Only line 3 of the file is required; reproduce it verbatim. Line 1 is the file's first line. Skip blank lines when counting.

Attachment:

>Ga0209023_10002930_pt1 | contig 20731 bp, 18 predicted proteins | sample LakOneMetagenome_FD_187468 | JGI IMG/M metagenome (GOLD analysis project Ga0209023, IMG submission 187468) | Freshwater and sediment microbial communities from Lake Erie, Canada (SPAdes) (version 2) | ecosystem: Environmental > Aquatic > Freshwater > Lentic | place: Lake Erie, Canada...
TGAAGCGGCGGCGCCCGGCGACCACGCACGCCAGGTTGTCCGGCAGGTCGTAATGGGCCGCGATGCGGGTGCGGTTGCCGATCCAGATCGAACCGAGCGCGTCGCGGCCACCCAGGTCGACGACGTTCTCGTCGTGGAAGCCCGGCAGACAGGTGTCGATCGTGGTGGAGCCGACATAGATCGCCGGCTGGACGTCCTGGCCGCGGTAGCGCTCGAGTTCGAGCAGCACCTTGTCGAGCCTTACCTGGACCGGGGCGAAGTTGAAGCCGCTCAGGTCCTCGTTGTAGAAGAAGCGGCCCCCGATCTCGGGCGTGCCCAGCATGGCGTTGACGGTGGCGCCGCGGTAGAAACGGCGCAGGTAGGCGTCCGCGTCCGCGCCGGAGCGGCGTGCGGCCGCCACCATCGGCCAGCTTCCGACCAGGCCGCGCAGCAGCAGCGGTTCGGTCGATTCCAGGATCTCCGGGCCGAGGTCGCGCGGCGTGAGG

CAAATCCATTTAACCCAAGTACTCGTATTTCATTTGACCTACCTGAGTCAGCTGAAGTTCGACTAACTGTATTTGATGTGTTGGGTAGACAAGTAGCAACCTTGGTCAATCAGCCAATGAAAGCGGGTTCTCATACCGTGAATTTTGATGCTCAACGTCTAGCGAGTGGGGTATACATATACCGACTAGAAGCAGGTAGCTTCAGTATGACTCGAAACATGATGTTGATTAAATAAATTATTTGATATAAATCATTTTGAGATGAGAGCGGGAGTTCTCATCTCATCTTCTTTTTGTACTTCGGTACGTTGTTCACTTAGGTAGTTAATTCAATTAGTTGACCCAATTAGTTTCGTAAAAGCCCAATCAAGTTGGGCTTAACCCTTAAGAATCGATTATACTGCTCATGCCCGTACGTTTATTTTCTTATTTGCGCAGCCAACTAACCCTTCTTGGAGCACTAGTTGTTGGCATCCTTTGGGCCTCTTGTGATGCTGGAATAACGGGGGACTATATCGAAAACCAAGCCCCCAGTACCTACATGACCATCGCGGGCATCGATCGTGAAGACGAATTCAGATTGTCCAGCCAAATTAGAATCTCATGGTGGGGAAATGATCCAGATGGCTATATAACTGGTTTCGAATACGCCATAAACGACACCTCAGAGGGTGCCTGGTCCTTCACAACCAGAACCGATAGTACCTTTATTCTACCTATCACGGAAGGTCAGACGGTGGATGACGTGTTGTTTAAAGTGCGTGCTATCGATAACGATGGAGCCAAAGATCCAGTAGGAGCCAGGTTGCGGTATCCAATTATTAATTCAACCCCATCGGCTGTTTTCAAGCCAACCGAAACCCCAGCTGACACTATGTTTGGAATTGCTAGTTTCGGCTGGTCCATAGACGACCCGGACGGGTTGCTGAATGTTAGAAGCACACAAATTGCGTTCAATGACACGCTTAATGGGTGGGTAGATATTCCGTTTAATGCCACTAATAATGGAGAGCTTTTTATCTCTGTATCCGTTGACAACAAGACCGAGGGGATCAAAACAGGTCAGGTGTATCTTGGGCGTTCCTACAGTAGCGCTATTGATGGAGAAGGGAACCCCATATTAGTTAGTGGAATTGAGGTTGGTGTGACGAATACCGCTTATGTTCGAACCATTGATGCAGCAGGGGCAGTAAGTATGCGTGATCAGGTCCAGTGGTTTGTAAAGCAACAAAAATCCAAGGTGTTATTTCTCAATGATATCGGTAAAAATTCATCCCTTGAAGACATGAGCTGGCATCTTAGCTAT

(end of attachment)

CAAATCCATTTAACCCAAGTACTCGTATTTCATTTGACCTACCTGAGTCAGCTGAAGTTCGACTAACTGTATTTGATGTGTTGGGTAGACAAGTAGCAACCTTGGTCAATCAGCCAATGAAAGCGGGTTCTCATACCGTGAATTTTGATGCTCAACGTCTAGCGAGTGGGGTATACATATACCGACTAGAAGCAGGTAGCTTCAGTATGACTCGAAACATGATGTTGATTAAATAAATTATTTGATATAAATCATTTTGAGATGAGAGCGGGAGTTCTCATCTCATCTTCTTTTTGTACTTCGGTACGTTGTTCACTTAGGTAGTTAATTCAATTAGTTGACCCAATTAGTTTCGTAAAAGCCCAATCAAGTTGGGCTTAACCCTTAAGAATCGATTATACTGCTCATGCCCGTACGTTTATTTTCTTATTTGCGCAGCCAACTAACCCTTCTTGGAGCACTAGTTGTTGGCATCCTTTGGGCCTCTTGTGATGCTGGAATAACGGGGGACTATATCGAAAACCAAGCCCCCAGTACCTACATGACCATCGCGGGCATCGATCGTGAAGACGAATTCAGATTGTCCAGCCAAATTAGAATCTCATGGTGGGGAAATGATCCAGATGGCTATATAACTGGTTTCGAATACGCCATAAACGACACCTCAGAGGGTGCCTGGTCCTTCACAACCAGAACCGATAGTACCTTTATTCTACCTATCACGGAAGGTCAGACGGTGGATGACGTGTTGTTTAAAGTGCGTGCTATCGATAACGATGGAGCCAAAGATCCAGTAGGAGCCAGGTTGCGGTATCCAATTATTAATTCAACCCCATCGGCTGTTTTCAAGCCAACCGAAACCCCAGCTGACACTATGTTTGGAATTGCTAGTTTCGGCTGGTCCATAGACGACCCGGACGGGTTGCTGAATGTTAGAAGCACACAAATTGCGTTCAATGACACGCTTAATGGGTGGGTAGATATTCCGTTTAATGCCACTAATAATGGAGAGCTTTTTATCTCTGTATCCGTTGACAACAAGACCGAGGGGATCAAAACAGGTCAGGTGTATCTTGGGCGTTCCTACAGTAGCGCTATTGATGGAGAAGGGAACCCCATATTAGTTAGTGGAATTGAGGTTGGTGTGACGAATACCGCTTATGTTCGAACCATTGATGCAGCAGGGGCAGTAAGTATGCGTGATCAGGTCCAGTGGTTTGTAAAGCAACAAAAATCCAAGGTGTTATTTCTCAATGATATCGGTAAAAATTCATCCCTTGAAGACATGAGCTGGCATCTTAGCTAT